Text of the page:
The Mystery of the Unceasing Motion: Brown, Einstein, Perrin
The Scottish botanist Robert Brown (Fig. 3.1) was a naturalist of the type that appeared frequently in the eighteenth and nineteenth centuries: a scientific traveller venturing to little-explored regions, just like, 30 years later, the Englishman Charles Darwin or the Prussian Alexander von Humboldt. At the age of 27, Brown sailed on board the research ship ‘Investigator’ on behalf of the renowned British botanist Sir Joseph Banks to New Holland, the present Australia, where until 1805, he collected 4,500 plant species, 1,700 of them hitherto unknown. Brown remained widely known beyond his field, not because of that collection but rather through an observation he made 20 years later.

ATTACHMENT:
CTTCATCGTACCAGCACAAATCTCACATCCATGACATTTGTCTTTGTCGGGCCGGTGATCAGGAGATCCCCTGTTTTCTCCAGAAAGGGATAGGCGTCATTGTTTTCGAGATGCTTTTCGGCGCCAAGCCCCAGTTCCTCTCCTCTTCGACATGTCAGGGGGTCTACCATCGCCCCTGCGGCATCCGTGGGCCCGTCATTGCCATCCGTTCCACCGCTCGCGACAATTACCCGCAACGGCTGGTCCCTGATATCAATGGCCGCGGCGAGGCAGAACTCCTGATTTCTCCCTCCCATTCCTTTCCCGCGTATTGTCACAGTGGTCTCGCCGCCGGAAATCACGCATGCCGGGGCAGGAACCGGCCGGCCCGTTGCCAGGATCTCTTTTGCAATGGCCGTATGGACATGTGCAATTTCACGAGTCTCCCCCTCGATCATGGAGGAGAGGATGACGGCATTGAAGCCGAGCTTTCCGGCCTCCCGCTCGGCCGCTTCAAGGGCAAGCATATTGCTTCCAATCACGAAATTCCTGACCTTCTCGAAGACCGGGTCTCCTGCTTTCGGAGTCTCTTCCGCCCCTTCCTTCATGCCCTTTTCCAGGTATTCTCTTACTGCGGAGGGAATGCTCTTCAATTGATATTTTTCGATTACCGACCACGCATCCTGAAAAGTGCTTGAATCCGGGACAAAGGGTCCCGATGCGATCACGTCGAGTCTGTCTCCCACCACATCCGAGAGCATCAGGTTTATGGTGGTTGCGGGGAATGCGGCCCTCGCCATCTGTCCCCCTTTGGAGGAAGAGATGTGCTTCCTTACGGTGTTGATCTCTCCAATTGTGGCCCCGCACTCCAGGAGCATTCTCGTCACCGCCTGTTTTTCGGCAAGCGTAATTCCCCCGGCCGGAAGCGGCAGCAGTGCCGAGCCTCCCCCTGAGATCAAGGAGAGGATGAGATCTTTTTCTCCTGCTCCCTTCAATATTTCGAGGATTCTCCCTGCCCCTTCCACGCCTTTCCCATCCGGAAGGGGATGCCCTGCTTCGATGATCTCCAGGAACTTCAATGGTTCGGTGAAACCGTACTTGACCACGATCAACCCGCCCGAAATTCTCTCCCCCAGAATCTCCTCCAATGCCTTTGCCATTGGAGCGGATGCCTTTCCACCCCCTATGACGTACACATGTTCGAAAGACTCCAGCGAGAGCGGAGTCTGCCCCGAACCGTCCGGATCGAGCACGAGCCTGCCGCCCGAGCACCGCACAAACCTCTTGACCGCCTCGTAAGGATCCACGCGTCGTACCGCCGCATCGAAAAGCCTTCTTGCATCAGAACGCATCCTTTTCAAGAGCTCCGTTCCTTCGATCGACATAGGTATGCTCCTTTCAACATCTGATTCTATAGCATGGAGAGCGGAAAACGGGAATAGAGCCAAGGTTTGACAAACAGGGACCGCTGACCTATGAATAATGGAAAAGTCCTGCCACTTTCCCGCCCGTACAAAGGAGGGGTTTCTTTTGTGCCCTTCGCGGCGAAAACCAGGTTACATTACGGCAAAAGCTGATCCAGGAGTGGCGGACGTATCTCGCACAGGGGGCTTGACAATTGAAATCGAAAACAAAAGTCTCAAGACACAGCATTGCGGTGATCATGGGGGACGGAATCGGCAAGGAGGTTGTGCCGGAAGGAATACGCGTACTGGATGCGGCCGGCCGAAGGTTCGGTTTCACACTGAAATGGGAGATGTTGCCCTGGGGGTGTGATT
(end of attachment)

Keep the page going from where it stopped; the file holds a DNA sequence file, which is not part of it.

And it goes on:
- R. Brown, A brief account of microscopical observations made in the months of June, July and August, 1827, on the particles contained in the pollens of plants; and the general existence of active molecules in organic and inorganic bodies. Phil. Mag. 4, 161–173 (1828). New SeriesCrossRefGoogle Scholar
- J. Perrin, Discontinuous Structure of Matter, Nobel Lectures, Physics 1922–1941 (Elsevier Publishing Company, Amsterdam, 1965)Google Scholar
- M.V. Smoluchowski, Zur kinetischen Theorie der Brownschen Molekularbewegung und der Suspensionen. Ann. Physik 21, 756–780 (1906)Google Scholar
- J. Stachel (ed.), The Collected Papers of Albert Einstein, vol. 2 (Princeton University Press, 1989)Google Scholar